deadliest catch jake anderson northwestern 'Deadliest Catch': Jake Anderson trusts in God and Sig Hansen

Sometimes, there’s no place like home.

After a disappointing season on the F/V Kiska Sea, deckhand and aspiring skipper Jake Anderson has returned to fish for Bering Sea king crab on the F/V Northwestern, as chronicled on Discovery’s Tuesday reality hit “Deadliest Catch.”

“I wanted to go back home,” Anderson tells Zap2it, “and play with the crane and argue with Matt Bradley and see my uncle Nick and Norman and Sig and Edgar. I toned it down, but I still have the dream. The goal is still the same, to make it into the wheelhouse.
“There were a lot of job offers, people don’t know. I just wanted to go home, settle down, take the hit, whatever it was. Because I sure do love that boat.”
When viewers first met Anderson as a Northwestern greenhorn, he was a baby-faced kid, making a living on the sea after an injury derailed his career as a professional skateboarder — and after he had pulled himself out of homelessness and substance abuse.
In the years since, cameras have followed as Anderson dealt with the premature death of his sister, and with his father’s 2010 disappearance and the finding of his body two years later.
During blue-crab season in late 2012, Anderson’s temper got the best of him, and he took a swing at fellow deckhand Bradley (and he says, despite that, they’re still close friends). That got him in trouble with the blue-crab skipper, Edgar Hansen, and with Edgar’s older brother, regular Capt. Sig Hansen, Anderson’s mentor and father figure.
So when a job offer came that promised he would get to learn hands-on how to skipper a boat and eventually do it, Anderson took it and went to the Kiska Sea. But, the promised wheelhouse instruction didn’t materialize, and Anderson took merciless ribbing on the deck.
“After all the conversations,” Anderson says, “my wife and I had with the owner and the skipper, I never moved forward. [The captain] wasn’t willing to give up the helm, and he wasn’t willing to put me in position as an engineer, because I couldn’t make captain if I didn’t know the engineering of the boat.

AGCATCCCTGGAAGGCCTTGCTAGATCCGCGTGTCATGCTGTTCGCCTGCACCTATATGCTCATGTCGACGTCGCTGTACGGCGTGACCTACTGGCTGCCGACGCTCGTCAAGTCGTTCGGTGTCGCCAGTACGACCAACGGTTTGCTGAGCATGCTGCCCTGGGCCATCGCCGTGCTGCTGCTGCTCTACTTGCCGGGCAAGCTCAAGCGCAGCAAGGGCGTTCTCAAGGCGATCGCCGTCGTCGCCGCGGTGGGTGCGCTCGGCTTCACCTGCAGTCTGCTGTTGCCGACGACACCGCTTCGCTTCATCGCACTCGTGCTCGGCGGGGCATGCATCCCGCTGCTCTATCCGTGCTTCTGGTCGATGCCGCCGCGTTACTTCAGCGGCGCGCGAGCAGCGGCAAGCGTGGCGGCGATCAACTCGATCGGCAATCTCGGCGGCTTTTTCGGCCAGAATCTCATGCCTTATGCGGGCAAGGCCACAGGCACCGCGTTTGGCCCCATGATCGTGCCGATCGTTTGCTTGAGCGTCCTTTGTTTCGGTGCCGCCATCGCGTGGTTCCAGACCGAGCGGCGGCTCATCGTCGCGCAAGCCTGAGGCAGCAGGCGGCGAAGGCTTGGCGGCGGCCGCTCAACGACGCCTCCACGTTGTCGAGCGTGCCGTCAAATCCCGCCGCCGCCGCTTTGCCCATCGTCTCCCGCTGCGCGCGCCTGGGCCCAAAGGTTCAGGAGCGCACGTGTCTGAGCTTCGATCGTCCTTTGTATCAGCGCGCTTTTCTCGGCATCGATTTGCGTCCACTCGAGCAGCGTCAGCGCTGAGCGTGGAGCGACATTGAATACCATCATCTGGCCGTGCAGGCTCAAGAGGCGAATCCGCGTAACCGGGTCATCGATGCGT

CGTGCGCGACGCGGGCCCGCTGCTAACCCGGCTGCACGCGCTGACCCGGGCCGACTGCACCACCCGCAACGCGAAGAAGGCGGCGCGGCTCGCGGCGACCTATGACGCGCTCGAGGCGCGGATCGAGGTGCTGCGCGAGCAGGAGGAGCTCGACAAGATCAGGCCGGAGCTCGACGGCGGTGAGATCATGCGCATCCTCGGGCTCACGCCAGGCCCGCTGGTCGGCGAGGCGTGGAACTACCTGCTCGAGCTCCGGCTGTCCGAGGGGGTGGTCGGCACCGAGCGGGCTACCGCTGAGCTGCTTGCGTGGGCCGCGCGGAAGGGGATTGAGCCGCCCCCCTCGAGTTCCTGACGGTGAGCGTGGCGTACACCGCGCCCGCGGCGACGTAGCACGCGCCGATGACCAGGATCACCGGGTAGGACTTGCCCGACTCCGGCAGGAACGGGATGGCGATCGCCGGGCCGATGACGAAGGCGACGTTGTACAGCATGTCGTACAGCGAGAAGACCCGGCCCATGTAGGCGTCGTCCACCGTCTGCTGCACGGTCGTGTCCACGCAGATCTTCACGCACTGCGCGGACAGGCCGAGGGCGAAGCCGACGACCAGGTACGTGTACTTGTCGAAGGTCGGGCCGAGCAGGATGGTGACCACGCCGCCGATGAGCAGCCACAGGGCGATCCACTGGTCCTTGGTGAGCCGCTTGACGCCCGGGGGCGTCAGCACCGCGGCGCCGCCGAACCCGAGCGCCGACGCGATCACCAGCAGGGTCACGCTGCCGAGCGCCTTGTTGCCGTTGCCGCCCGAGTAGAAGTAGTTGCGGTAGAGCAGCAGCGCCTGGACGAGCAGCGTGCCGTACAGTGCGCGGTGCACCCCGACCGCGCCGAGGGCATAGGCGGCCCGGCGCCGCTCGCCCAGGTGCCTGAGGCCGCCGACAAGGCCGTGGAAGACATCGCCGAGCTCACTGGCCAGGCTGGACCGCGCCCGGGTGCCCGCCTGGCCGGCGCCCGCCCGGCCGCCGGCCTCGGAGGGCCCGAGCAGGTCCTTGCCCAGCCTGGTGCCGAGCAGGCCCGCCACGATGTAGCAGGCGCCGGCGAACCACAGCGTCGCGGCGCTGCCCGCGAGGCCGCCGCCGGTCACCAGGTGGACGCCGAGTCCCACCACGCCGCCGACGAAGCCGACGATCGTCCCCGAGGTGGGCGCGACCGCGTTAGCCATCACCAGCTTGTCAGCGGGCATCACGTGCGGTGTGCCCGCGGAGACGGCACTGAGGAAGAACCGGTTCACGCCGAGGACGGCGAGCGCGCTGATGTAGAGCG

“I got really frustrated. Most people would have quit right away. Instead, I finished my obligation, because once I signed a contract, I remained loyal to that.”
Even though the Northwestern crew was glad to have the prodigal son back, that doesn’t mean that Sig Hansen was going to suddenly go soft on him.
“We love him, that’s for sure,” Hansen says. “Ask him how his patience is. He doesn’t have a lot of patience. Ask him if he should run a boat because he’s entitled, because he’s spent eight years up there.
“He’ll be fine. He has to be patient. If he sticks around for a while, I think hopefully he’ll have a surprise coming. You didn’t hear that from me, and I didn’t say it, but I’m just sayin’.”
Asked how he keeps on an even keel, Anderson says, “I’m a religious guy. I believe in God, and that’s always helped to get me through. I keep following my heart and knowing that everything that happens is for a reason, and I keep plugging away.
“It’s pretty tough, especially being on television, with people having their own perspective of what they think you are and what they think you do and what you’re capable of. Especially when people think I’m entitled to a wheelhouse — that really bothers me.
“I’m just trying to learn what I can. If I can’t get information up in the wheelhouse, from a captain, I go out and pay for it myself (and get a USCG Mate’s License).”
But, Anderson hasn’t felt comfortable discussing his faith on the show.
“It’s an issue for us Americans to talk about it,” he says. “What people don’t know is I was an avid skateboarder, and I made a living at it, and I got hurt and ended up on the street by choice, doing drugs and drinking a lot.
“Getting me out of that … I had to rely on that. But I don’t like sharing it, because I don’t want to be chastised for my beliefs. It’s weird. I’m so afraid of it. That’s how I’ve gotten to where I am, I believe, is my faith in God.
“There’s nothing I’ve ever been denied that I’ve asked for, but it is a shame. I think it’s just growing up in schools — you’re not allowed to pray; you’re not allowed to talk about God or say the word God.”
As for the future, buying wife Jenna (they celebrated their second anniversary on May 12) a Yorkshire terrier puppy didn’t put her off the notion of having a baby.
“We’re actually trying for a kid right now,” Anderson says. “[I want] definitely a boy. A girl would be nice, too, but I definitely don’t want to deal with a girl in her teenage years.
“But Sig seems to do all right with his daughters. Both of them have done really well. He’s got them through their teenage years, and he still has a full head of hair.”
Theoretically, Hansen could have wound up with Anderson as a son-in-law.
“Yeah, I know,” Hansen says. “Why does the word ‘nightmare’ pop into my head? He would have been better as a son. Then you’d have a better reason to smack him around a little bit.”

“Deadliest Catch” airs Tuesdays at 9 p.m. ET/PT on Discovery.

Posted by:Kate O'Hare